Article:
Mount Magazine

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Mount Magazine
20131026 1521 Mount Magazine.png
Looking west from Mount Magazine's Cameron Bluff (October 2013)
Highest point
Elevation 2,753 ft (839 m)   NAVD 88 [1]
Prominence 2,143 ft (653 m)  [2]
Listing
Coordinates 35°10′01″N 93°38′41″W / 35.167016203°N 93.644725919°W / 35.167016203; -93.644725919
MOUNT MAGAZINE Latitude and Longitude:

35°10′01″N 93°38′41″W / 35.167016203°N 93.644725919°W / 35.167016203; -93.644725919
[1]
Geography
Mount Magazine is located in Arkansas
Mount Magazine
Mount Magazine
Location Logan County, Arkansas, U.S.
Parent range Ouachita Mountains, U.S. Interior Highlands
Topo map USGS Blue Mountain

Mount Magazine, officially named Magazine Mountain, is the highest point of the U.S. Interior Highlands and in the U.S. state of Arkansas, and is the site of Mount Magazine State Park. [3] It is a flat-topped mountain or mesa capped by hard rock and rimmed by precipitous cliffs. There are two summits atop the mountain: Signal Hill, which reaches 2,753 feet (839 m), and Mossback Ridge, which reaches 2,700 ft (823.0 m).

Etymology

Mount Magazine gets its name from French explorers who, while traveling through the area, witnessed a landslide on the mountain. The noise from the landslide was so great that one explorer described it as the sound of an ammunition magazine exploding, hence the name "Magazine".

The U.S. Geological Survey's Geographic Names Information System (GNIS) indicates that the official name of this landform is "Magazine Mountain", not "Mount Magazine". Generally "Mount [Name]" is used for peaks and "[Name] Mountain" is used for ridges, which better describes this landform. Mount Magazine appears in the GNIS as a ridge with Signal Hill as its summit. [4] [5] "Mount Magazine" is the name used by the Arkansas Department of Parks and Tourism, which follows what the locals have used since the area was first settled.

Mount Magazine is often called "the highest point between the Alleghenies and the Rockies", but there are many parts of Texas, Oklahoma, Kansas, Nebraska, South Dakota, and North Dakota with higher elevations. [6]

Location

Mount Magazine is located due north of Blue Mountain Lake in Logan County, Arkansas, approximately 45 mi (72 km) east of the Arkansas-Oklahoma border. The most scenic route to the top is a 10 mi (16 km) drive along Highway 309 (also known as the Mount Magazine Scenic Byway) from Havana.

Many consider Mount Magazine to be part of the Ouachita Mountains, though it is really part of the Arkansas River Valley. [7] It lies within a southern extension of the Ozark National Forest despite it being much closer to the Ouachita National Forest.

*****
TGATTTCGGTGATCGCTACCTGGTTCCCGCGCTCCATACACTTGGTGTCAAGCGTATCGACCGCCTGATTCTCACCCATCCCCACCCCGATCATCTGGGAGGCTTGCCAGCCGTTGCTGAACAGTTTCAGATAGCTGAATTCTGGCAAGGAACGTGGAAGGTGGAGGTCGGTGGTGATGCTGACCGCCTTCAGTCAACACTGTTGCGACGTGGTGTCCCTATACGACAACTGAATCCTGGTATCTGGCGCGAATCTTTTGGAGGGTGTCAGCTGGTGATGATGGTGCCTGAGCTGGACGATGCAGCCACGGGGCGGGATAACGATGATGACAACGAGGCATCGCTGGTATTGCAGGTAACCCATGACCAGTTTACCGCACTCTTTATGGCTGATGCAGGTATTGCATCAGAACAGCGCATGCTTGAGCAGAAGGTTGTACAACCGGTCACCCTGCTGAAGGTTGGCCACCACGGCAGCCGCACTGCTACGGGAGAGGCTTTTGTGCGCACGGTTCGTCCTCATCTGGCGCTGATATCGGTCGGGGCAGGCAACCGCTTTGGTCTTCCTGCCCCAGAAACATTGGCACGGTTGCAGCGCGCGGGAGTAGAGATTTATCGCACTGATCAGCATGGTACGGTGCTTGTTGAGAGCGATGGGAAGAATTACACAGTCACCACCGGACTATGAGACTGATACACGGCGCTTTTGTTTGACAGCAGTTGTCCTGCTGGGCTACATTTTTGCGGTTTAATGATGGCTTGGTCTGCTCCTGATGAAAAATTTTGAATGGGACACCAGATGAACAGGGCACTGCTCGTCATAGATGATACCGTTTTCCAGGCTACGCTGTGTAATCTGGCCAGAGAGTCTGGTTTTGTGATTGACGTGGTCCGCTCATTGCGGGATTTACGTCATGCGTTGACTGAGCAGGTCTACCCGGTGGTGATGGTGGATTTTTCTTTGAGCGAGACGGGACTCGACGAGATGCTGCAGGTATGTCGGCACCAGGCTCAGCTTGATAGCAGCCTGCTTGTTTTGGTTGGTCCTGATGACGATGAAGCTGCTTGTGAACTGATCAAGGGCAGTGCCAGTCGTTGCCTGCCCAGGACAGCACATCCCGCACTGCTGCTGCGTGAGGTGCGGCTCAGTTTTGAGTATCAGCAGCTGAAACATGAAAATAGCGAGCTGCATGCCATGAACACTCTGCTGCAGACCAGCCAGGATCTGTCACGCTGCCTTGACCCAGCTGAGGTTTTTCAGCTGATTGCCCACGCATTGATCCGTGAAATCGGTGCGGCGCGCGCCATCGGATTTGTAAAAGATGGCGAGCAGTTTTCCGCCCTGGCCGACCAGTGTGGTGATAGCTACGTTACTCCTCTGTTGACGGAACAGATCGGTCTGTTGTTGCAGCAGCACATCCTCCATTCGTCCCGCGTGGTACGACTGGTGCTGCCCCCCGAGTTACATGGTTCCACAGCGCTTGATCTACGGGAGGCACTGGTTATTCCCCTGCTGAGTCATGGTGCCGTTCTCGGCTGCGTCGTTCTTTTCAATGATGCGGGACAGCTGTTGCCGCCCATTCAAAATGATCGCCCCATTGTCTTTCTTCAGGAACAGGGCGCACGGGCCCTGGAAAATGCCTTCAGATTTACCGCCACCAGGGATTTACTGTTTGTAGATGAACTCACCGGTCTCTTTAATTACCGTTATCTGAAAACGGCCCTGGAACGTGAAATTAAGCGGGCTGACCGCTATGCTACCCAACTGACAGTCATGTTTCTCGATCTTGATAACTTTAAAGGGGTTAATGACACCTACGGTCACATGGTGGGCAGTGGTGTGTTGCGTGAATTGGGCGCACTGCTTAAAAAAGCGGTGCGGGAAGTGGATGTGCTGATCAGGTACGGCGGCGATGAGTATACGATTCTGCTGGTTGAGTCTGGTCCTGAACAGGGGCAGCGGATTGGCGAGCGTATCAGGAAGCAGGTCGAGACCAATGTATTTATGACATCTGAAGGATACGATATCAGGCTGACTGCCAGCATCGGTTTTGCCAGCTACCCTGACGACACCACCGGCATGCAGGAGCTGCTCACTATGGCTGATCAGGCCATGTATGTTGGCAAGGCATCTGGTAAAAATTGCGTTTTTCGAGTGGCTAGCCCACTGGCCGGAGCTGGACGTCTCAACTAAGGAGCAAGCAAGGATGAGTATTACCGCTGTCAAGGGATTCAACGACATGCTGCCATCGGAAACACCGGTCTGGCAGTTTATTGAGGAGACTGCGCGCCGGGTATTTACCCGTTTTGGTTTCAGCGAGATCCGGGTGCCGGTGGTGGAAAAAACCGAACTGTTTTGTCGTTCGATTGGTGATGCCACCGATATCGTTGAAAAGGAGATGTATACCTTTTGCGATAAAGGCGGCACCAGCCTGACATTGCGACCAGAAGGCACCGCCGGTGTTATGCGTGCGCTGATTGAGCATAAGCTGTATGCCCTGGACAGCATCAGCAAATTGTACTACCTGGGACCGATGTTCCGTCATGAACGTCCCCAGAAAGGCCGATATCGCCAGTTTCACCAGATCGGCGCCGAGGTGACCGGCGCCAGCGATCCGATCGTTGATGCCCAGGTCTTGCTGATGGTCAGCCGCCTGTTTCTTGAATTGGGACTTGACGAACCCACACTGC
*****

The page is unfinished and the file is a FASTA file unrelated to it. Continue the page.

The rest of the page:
Climate

Climate data for Mount Magazine, Arkansas (1948–1966)
Month Jan Feb Mar Apr May Jun Jul Aug Sep Oct Nov Dec Year
Record high °F (°C) 76
(24)
71
(22)
80
(27)
89
(32)
94
(34)
100
(38)
104
(40)
105
(41)
98
(37)
92
(33)
78
(26)
76
(24)
105
(41)
Average high °F (°C) 44.8
(7.1)
48.6
(9.2)
54.1
(12.3)
66.6
(19.2)
74.1
(23.4)
82.3
(27.9)
85.3
(29.6)
84.9
(29.4)
78.9
(26.1)
68.8
(20.4)
55.2
(12.9)
47.5
(8.6)
65.9
(18.8)
Average low °F (°C) 27.3
(−2.6)
30.1
(−1.1)
34.7
(1.5)
46.7
(8.2)
56.7
(13.7)
63.9
(17.7)
66.9
(19.4)
66.4
(19.1)
59.8
(15.4)
50.5
(10.3)
37.5
(3.1)
30.8
(−0.7)
47.6
(8.7)
Record low °F (°C) −9
(−23)
−7
(−22)
2
(−17)
21
(−6)
28
(−2)
43
(6)
53
(12)
51
(11)
39
(4)
21
(−6)
0
(−18)
−5
(−21)
−9
(−23)
Average precipitation inches (mm) 3.94
(100.1)
4.06
(103.1)
5.38
(136.7)
5.74
(145.8)
6.24
(158.5)
4.53
(115.1)
6.25
(158.8)
4.41
(112)
3.85
(97.8)
3.49
(88.6)
3.47
(88.1)
2.56
(65)
53.92
(1,369.6)
Average snowfall inches (cm) 2.2
(5.6)
2.5
(6.4)
0.7
(1.8)
0.0
(0)
0.0
(0)
0.0
(0)
0.0
(0)
0.0
(0)
0.0
(0)
0.0
(0)
0.7
(1.8)
0.7
(1.8)
6.8
(17.4)
Source: WRCC [8]

Geology

Looking north from Mount Magazine's Cameron Bluff (October 2013)

As the South American plate collided with the North American plate during the late Paleozoic, a major foreland basin, the Arkoma Basin, developed north of the Ouachita Mountains. [9] Small grains of sediment that had filled the Arkoma Basin were compacted and cemented into sedimentary rock. [9] As the land rose above sea level, small streams developed that eventually merged into the Arkansas River. [10] After millions of years of erosion, synclines like Mount Magazine have become the most positive topographic features; this phenomenon is the result of the rapid weathering of shales once sandstones were breached on the flanks of surrounding anticlines. [11]

Mount Magazine is a broad mesa composed of Pennsylvanian sedimentary rocks deposited in various shallow-water environments. [12] Like many mountains in the western Arkansas River Valley, Mount Magazine is capped by the Savanna Formation, a sequence of shale, siltstone, and sandstone; the upper portion of this sequence is missing throughout most of Arkansas. [12] The Savanna Formation is conformable with the underlying McAlester Formation, a sequence of shale, siltstone, sandstone, and a number of coal beds. [12] The McAlester Formation is conformable with the underlying Hartshorne Sandstone, a prominent ledge-former under favorable structural conditions. [12] The Hartshorne Sandstone is unconformable with the underlying Atoka Formation. This unit has the largest areal extent of any of the Paleozoic formations in Arkansas, extending as far north as the Boston Mountains, and is divided into upper, middle, and lower members. [12] [7]


MOUNT MAGAZINE INFORMATION

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